Cities: Skylines Parklife DLC Review
Cities: Skylines, arguably 2015's Game of the Year, continues to get new DLC three years after its launch, and "Parklife," the latest, seeks to blend the resurgent amusement park genre of games like Rollercoaster Tycoon and Parkitect into the classic SimCity formula that Skylines has otherwise been following since launch.
The question becomes whether this is a clever fusion of genres or whether you're essentially being asked to pay 15 bucks for content that's either superfluous, poorly integrated, or both.
And the answer to that? Well, it's the same answer as every DLC to come out for Skylines so far, and for every DLC to come out for publisher Paradox's other games that use this model, like Crusader Kings II and Europa Universalis IV.
Repeat after me: “It depends on your playstyle.”
I loaded up a city that was fairly bog standard and still very much a work in progress (pop. 3,500 or so and just starting to expand across the freeway for the first time) and used the game's districting tool, repurposed to “create a park area,” to carve out some land like Walt Disney looking out at bare ground in Anaheim in the 1950s.
And here ... is where things got a little underwhelming.
A Place With All the Zip of Nuka-Cola
You get four broad templates to work from: City Park, Zoo, Nature Reserve, and Amusement Park.
Each has its own flavor, and Colossal Order clearly had broad city types from its previous DLCs and the basegame in mind. The Zoo and Nature Reserve in particular are supposed to appeal to the same people who got the most out of the Green Cities DLC, while the City and Amusement parks reminded me, respectively, of New York's Central Park and Disneyland.
Parks start off at the first of five levels; you build an entryway connected to the main road, then use park paths to direct people on foot through your park, building attractions, places to eat, and places to use the bathroom.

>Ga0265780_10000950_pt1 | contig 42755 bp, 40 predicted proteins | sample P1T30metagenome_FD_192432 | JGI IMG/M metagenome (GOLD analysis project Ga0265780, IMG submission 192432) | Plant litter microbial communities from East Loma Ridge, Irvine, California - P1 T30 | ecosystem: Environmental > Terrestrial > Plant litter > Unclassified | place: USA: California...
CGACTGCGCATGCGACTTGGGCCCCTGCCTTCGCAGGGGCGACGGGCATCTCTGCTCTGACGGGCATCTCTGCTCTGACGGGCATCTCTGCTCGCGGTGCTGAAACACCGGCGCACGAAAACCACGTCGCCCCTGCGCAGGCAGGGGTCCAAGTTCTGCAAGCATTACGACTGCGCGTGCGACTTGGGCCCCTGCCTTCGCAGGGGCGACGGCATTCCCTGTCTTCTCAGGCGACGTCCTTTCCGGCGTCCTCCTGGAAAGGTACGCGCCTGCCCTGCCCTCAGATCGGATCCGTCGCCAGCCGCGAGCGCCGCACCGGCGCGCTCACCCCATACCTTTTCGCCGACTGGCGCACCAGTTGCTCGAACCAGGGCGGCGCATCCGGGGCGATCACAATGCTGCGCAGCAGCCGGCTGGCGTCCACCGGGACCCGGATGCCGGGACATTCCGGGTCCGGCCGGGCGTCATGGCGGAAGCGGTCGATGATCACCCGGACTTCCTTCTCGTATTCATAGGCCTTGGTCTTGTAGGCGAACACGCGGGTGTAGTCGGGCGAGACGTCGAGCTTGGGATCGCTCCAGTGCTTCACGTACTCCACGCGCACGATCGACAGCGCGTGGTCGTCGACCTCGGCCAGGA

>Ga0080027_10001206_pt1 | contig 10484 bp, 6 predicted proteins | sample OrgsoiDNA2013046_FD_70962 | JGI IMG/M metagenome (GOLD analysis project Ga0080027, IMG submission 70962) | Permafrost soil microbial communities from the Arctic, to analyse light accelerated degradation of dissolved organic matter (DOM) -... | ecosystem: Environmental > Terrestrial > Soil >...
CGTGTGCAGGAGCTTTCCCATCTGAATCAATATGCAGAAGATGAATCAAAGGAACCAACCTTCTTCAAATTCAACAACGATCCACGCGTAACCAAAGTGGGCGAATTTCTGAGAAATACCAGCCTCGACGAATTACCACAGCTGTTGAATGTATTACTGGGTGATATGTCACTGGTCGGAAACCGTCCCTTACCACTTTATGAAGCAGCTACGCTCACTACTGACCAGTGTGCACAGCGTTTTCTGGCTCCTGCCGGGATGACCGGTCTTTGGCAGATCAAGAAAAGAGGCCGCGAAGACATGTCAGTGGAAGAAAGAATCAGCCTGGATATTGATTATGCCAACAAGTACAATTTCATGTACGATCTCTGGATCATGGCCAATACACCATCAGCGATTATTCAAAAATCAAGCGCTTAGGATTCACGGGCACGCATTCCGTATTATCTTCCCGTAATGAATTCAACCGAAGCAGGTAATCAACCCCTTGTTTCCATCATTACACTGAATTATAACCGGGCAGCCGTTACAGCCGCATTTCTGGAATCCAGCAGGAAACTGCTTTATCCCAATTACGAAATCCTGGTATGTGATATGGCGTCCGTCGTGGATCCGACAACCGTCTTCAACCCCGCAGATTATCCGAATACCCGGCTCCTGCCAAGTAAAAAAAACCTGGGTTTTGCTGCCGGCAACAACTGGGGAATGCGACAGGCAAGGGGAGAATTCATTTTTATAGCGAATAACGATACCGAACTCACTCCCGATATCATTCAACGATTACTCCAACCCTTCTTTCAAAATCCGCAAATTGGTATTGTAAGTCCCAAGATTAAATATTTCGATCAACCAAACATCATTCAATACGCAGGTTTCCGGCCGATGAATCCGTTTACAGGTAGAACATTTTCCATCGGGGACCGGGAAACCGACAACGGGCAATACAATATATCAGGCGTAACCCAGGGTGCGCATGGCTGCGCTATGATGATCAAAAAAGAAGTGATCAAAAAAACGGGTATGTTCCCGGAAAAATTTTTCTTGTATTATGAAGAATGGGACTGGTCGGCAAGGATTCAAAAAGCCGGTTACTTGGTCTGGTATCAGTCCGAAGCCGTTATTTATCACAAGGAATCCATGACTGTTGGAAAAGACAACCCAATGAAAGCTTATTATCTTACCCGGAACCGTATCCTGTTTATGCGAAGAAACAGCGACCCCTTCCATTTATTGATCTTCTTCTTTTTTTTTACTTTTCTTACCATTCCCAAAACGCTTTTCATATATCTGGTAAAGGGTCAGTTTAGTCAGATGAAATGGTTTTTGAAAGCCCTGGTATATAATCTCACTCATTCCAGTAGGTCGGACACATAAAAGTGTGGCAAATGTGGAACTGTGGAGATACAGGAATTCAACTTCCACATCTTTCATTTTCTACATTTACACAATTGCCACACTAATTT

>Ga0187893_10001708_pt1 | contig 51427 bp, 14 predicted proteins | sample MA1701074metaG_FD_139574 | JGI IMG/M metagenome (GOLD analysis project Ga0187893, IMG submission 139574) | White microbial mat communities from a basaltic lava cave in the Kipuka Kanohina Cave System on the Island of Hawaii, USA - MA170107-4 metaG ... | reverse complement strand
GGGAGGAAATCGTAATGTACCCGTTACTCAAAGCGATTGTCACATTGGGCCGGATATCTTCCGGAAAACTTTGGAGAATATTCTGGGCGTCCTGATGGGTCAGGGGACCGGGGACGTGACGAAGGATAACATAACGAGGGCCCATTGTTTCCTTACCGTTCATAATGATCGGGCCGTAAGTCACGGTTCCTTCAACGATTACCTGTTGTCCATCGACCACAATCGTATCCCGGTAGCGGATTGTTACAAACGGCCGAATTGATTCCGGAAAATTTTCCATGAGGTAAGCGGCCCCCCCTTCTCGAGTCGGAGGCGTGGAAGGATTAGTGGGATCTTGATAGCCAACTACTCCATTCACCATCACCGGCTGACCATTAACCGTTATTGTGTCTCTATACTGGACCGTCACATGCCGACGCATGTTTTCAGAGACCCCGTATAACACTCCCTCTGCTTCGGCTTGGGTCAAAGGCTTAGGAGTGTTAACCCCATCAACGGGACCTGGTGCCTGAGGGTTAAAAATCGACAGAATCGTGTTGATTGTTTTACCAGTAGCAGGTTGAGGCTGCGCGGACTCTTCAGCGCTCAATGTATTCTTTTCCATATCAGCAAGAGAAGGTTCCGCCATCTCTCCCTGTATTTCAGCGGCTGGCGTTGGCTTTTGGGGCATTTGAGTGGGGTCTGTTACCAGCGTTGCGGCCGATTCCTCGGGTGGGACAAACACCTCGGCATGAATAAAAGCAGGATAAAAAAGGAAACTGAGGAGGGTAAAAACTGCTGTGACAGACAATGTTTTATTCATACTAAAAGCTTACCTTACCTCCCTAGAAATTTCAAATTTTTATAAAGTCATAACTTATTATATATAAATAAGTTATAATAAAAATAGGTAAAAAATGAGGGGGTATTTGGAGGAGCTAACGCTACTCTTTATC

Broadly, this is the same no matter what park type you choose. The parks level up pretty much by themselves as their visitor counts and entertainment ratings increase, allowing you to charge higher gate fees (or use the parks as loss leaders to beautify and enhance the neighborhoods they're in).
They're also very pretty for screenshots, especially on higher-end computers taking advantage of the game's prettier graphics features; this effect is going to be lessened on potato-mode PCs.
At the top level, you get a cool attraction to draw more tourism into town, and the coveted “Castle of Lord Chirpwick” is Mad King Ludwig meets Skylines' not-at-all-angry bird.
The Player Style Problem
There's just one little-bitty thing wrong with all this fun:
Min-maxers and efficiency fans will hate it.
Calling up the land-value overlay shows that just plunking down a residential zone with a Japanese Garden or a basketball court will do more for your tax base and your city's ongoing maintenance costs than the DLC offers.
What's more, by the time your city is big enough to sustain the visitor traffic required to make the park into an actual revenue source, you might not want to redesign your infrastructure around a big park when you're already balancing it against a stadium or some monuments or whatever else you've already got in place from the game's leisure and land value choices.
Which leaves you with a choice: Either design your city around being a tourist haven, or stick to conventional park-building tools from the basegame. Which you'd rather do is the final arbiter of whether you'll get anything out of this DLC.
"Parklife" is also $14.99 US, which is full price for a game like Stardew Valley.
If you really want to dive into city beautification and quality-of-life and tourism and all that, wait for a sale and pick this up at half price. Otherwise, you can safely give it a miss.
Disclaimer: The reviewer was provided with a Steam key by the publisher.